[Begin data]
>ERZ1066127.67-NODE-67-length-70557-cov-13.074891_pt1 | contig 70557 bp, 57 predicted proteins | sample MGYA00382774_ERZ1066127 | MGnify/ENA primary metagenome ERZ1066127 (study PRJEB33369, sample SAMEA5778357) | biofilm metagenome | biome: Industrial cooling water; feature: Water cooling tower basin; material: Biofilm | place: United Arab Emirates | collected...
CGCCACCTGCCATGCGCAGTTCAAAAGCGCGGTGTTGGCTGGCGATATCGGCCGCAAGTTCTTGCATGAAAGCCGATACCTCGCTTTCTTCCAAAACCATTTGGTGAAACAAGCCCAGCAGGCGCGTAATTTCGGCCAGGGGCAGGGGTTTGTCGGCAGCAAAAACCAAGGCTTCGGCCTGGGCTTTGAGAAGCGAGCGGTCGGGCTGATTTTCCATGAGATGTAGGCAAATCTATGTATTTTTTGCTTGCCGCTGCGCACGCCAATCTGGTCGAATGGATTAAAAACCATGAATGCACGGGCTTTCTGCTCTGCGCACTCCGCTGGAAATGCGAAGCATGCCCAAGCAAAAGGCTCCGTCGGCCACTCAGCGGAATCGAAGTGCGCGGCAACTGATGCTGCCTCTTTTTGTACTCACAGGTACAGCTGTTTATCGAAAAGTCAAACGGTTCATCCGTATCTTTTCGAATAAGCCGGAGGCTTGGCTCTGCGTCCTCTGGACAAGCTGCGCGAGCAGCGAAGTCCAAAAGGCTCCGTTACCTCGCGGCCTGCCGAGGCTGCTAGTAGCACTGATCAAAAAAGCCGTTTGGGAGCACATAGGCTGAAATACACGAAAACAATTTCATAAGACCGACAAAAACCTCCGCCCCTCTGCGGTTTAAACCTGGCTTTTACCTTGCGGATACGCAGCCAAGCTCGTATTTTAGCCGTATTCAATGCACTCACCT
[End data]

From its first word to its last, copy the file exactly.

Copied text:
>ERZ1066127.67-NODE-67-length-70557-cov-13.074891_pt1 | contig 70557 bp, 57 predicted proteins | sample MGYA00382774_ERZ1066127 | MGnify/ENA primary metagenome ERZ1066127 (study PRJEB33369, sample SAMEA5778357) | biofilm metagenome | biome: Industrial cooling water; feature: Water cooling tower basin; material: Biofilm | place: United Arab Emirates | collected...
CGCCACCTGCCATGCGCAGTTCAAAAGCGCGGTGTTGGCTGGCGATATCGGCCGCAAGTTCTTGCATGAAAGCCGATACCTCGCTTTCTTCCAAAACCATTTGGTGAAACAAGCCCAGCAGGCGCGTAATTTCGGCCAGGGGCAGGGGTTTGTCGGCAGCAAAAACCAAGGCTTCGGCCTGGGCTTTGAGAAGCGAGCGGTCGGGCTGATTTTCCATGAGATGTAGGCAAATCTATGTATTTTTTGCTTGCCGCTGCGCACGCCAATCTGGTCGAATGGATTAAAAACCATGAATGCACGGGCTTTCTGCTCTGCGCACTCCGCTGGAAATGCGAAGCATGCCCAAGCAAAAGGCTCCGTCGGCCACTCAGCGGAATCGAAGTGCGCGGCAACTGATGCTGCCTCTTTTTGTACTCACAGGTACAGCTGTTTATCGAAAAGTCAAACGGTTCATCCGTATCTTTTCGAATAAGCCGGAGGCTTGGCTCTGCGTCCTCTGGACAAGCTGCGCGAGCAGCGAAGTCCAAAAGGCTCCGTTACCTCGCGGCCTGCCGAGGCTGCTAGTAGCACTGATCAAAAAAGCCGTTTGGGAGCACATAGGCTGAAATACACGAAAACAATTTCATAAGACCGACAAAAACCTCCGCCCCTCTGCGGTTTAAACCTGGCTTTTACCTTGCGGATACGCAGCCAAGCTCGTATTTTAGCCGTATTCAATGCACTCACCT